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Emblem at the U.S. Securities and Exchange Commission in Washington, DC on November 26,

WASHINGTON, D.C. (LifeSiteNews) The nation’s financial markets regulator has approved a plan by Nasdaq to implement that all companies trading on its exchange meet diversity quotas.

The Nasdaq Stock Market first submitted its proposed rule change to the U.S. Securities and Exchange Commission (SEC) in December. It will affect roughly 3,000 companies.

Now approved, the proposal will require listed companies “to have at least one director who self identifies as a female” and “at least one director who self–identifies as Black or African American, Hispanic or Latinx, Asian, Native American or Alaska Native, Native Hawaiian or Pacific Islander, two or more races or ethnicities, or as LGBTQ+.”

Companies must turn over data on the racial, gender, and sexual identifications of board members. The new rule requires the companies to “provide statistical information in a proposed uniform format on the company’s board of directors related to a director’s self-identified gender, race, and self-identification as LGBTQ+.”

However, the policy, which is aimed at being “inclusive,” still leaves out other people who consider themselves marginalized.

The American Association of People with Disabilities (AAPD) asked Nasdaq to include people with disabilities in the rule. Boards may report that data, but it is not a requirement under the approved policy. The AAPD wrote that “ it is important to remember that disability inclusion matters to investors.” The group urged Nasdaq to consider how including people with disabilities would help them reach more customers and shape better policies.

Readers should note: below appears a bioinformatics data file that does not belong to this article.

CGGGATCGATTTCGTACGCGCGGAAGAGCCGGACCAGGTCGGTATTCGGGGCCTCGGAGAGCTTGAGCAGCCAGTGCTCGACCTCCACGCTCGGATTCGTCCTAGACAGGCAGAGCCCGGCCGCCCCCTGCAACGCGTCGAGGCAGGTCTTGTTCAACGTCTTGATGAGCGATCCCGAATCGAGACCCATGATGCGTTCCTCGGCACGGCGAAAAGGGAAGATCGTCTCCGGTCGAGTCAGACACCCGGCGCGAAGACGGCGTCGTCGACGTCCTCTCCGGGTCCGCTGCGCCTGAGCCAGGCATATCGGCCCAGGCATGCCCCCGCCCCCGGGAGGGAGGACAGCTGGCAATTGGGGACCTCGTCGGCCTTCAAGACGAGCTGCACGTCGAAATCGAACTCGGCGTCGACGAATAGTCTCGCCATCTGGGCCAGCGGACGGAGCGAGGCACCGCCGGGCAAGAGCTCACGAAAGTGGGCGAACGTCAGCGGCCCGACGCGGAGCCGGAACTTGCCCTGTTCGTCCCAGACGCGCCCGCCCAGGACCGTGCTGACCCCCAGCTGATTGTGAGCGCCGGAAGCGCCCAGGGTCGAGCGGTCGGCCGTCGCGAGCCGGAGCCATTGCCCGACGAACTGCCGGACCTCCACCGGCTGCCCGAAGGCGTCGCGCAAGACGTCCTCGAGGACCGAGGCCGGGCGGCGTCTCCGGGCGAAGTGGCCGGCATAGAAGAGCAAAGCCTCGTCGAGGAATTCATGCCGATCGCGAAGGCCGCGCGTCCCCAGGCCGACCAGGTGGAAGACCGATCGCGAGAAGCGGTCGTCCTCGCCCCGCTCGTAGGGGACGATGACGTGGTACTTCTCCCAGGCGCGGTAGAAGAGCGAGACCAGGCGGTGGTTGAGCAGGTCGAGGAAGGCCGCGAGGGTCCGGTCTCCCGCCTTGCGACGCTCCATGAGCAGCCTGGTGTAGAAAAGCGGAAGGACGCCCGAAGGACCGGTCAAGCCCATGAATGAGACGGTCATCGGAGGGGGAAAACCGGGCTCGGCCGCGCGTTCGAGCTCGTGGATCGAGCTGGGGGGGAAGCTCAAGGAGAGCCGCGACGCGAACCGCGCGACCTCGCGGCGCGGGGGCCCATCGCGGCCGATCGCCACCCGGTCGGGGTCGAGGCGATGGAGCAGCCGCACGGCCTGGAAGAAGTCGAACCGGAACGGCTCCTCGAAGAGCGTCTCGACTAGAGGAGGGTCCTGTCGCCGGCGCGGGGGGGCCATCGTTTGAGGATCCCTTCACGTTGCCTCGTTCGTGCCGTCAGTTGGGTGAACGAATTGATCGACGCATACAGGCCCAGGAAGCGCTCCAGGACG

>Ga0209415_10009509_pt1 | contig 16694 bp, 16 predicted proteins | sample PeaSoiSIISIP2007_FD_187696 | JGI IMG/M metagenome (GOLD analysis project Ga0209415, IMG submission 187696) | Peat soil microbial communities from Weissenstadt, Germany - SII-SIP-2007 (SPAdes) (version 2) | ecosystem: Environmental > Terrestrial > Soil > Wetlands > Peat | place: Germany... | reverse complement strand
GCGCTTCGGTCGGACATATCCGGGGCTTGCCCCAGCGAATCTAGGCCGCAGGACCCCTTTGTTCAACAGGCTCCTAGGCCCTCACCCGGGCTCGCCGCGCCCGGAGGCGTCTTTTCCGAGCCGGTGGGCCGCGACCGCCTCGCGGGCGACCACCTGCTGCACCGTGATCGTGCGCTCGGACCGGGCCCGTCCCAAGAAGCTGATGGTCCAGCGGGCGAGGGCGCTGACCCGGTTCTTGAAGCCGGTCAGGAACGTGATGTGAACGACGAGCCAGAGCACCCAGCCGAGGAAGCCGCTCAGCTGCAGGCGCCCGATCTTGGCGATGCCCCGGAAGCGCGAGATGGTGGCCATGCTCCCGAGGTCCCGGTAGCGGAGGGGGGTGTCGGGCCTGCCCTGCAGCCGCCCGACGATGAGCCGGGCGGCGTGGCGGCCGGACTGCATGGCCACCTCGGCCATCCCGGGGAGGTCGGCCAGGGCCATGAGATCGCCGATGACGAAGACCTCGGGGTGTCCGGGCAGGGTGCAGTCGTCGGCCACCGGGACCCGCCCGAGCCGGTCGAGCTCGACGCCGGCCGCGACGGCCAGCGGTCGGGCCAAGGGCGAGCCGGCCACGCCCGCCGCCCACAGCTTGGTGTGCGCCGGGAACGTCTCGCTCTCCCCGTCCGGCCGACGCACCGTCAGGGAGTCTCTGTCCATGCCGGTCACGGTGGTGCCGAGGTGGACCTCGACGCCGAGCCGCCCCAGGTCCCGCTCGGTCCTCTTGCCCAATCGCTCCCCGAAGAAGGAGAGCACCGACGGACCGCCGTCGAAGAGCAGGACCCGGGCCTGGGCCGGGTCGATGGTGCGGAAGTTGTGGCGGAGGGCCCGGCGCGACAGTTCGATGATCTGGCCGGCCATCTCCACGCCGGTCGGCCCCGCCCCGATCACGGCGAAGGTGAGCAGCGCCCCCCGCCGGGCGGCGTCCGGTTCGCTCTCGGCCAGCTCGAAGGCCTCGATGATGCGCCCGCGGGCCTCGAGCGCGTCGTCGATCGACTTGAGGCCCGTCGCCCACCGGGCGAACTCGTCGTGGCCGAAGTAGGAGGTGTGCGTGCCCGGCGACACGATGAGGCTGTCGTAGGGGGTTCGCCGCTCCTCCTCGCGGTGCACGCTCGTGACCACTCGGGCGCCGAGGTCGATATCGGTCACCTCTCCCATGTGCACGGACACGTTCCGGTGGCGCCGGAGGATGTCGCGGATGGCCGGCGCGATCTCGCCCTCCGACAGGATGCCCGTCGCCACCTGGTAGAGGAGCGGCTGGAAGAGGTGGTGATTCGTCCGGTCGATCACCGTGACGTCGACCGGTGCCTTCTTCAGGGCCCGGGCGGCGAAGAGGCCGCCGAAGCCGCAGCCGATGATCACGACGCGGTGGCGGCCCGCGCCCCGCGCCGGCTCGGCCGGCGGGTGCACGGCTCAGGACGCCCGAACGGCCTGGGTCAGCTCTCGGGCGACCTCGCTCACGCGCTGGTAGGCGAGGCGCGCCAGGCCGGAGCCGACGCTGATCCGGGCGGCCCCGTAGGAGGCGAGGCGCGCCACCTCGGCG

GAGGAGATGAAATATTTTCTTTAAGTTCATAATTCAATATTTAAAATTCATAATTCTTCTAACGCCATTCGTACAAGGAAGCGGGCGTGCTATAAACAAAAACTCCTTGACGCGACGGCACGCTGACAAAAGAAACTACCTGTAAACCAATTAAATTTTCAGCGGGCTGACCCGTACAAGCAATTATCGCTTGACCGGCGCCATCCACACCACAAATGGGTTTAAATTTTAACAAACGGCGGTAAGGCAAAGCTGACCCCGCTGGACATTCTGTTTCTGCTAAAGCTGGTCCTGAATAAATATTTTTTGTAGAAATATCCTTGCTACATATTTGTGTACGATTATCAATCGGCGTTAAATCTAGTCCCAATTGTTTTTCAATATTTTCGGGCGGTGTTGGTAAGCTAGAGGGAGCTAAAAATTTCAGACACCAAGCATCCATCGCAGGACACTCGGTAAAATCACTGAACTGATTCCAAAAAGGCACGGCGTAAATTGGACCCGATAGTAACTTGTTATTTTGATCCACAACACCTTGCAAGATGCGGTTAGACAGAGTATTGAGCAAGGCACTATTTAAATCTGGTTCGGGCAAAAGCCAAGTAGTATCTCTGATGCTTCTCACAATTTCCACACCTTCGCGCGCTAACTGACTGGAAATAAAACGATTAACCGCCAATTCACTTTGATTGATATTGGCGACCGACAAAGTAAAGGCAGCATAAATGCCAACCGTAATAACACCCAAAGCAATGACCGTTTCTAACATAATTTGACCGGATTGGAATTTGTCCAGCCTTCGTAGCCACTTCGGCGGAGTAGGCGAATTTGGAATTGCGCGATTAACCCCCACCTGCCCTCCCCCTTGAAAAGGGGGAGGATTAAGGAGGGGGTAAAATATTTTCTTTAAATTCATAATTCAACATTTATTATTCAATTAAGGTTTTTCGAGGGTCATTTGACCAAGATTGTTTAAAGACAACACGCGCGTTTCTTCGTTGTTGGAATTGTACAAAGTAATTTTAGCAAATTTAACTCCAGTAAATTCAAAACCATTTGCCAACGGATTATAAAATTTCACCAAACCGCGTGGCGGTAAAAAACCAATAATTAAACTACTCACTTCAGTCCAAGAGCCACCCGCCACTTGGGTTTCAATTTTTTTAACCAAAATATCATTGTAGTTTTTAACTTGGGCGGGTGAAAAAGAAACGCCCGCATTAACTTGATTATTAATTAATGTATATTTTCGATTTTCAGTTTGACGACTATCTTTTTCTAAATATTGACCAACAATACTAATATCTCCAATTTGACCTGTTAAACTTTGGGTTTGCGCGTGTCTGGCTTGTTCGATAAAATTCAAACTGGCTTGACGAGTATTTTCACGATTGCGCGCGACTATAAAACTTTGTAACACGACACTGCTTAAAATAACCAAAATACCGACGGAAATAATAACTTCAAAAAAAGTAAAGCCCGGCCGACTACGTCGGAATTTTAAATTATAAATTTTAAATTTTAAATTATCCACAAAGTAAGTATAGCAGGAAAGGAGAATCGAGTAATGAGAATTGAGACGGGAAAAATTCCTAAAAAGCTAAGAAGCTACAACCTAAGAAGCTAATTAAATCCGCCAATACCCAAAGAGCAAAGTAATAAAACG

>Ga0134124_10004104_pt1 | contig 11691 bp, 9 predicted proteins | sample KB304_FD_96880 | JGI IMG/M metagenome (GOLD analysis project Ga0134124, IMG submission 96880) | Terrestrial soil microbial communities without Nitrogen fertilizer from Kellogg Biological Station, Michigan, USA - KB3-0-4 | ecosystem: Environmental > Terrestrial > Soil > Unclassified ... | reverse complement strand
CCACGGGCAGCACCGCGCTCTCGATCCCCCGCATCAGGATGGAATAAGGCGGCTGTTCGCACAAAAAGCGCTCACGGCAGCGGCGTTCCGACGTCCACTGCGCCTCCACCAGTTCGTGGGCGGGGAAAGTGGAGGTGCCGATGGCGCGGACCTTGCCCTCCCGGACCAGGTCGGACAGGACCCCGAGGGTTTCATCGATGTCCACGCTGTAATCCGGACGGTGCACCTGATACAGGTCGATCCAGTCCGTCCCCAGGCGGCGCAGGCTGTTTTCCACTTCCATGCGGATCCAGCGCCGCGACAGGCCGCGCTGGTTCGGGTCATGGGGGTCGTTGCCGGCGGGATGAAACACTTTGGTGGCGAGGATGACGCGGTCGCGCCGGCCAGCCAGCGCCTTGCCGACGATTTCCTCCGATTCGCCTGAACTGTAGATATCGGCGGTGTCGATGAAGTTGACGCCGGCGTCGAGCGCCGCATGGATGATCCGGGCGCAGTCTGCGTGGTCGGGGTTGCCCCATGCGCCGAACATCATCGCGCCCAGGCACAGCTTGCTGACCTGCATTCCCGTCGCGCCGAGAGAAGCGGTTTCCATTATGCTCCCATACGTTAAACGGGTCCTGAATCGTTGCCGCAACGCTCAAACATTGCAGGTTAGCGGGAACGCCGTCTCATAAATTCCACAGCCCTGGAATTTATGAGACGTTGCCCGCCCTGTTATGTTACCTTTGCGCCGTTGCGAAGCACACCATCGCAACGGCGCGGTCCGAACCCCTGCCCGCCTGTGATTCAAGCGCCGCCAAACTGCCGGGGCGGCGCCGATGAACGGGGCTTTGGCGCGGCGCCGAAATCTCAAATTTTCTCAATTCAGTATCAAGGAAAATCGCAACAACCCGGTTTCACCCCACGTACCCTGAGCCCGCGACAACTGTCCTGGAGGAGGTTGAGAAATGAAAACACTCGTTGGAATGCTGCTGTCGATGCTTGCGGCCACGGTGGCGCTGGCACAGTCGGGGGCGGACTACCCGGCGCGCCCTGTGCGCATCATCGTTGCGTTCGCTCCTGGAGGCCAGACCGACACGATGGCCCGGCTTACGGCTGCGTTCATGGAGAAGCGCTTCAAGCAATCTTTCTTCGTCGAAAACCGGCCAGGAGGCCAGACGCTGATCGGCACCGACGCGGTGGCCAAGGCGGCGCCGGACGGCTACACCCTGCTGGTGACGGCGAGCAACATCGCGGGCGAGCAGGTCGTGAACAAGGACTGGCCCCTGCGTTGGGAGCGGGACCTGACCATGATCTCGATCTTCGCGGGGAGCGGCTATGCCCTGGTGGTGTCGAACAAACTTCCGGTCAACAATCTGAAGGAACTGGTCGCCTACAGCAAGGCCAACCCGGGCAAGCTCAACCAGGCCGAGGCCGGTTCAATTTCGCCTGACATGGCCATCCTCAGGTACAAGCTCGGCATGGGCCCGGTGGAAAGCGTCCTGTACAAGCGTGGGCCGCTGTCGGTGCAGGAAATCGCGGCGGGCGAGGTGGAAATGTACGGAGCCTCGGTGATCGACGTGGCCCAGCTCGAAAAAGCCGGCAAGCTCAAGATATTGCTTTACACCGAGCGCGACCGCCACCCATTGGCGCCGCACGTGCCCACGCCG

A board with individuals with disabilities would be “better positioned to execute responsible governance, effective risk management, and optimal decision-making, as well as enhanced customer alignment, employee engagement, and transparency, as compared to those without,” the group said in its comments on the proposal.

“We are pleased that the SEC has approved Nasdaq’s proposal to enhance board diversity disclosures and encourage the creation of more diverse boards through a market-led solution,” Nasdaq said in a statement. “We look forward to working with our companies to implement this new listing rule and set a new standard for corporate governance.”

Republican Senator Pat Toomey, a member of the Senate Banking, Housing and Urban Affairs Committee, criticized the announcement.

Corporate board rooms, like all organizations, can benefit from a diversity of perspectives, but NASDAQ’s one-size-fits-all quota misses the mark,” Toomey told CNBC. “By defining diversity by race, gender, and sexual orientation, NASDAQ’s mandate will inevitably pressure companies to subordinate crucial factors such as knowledge, experience, and expertise when selecting board members.”

He said the SEC has become a “laboratory for progressive social engineering.”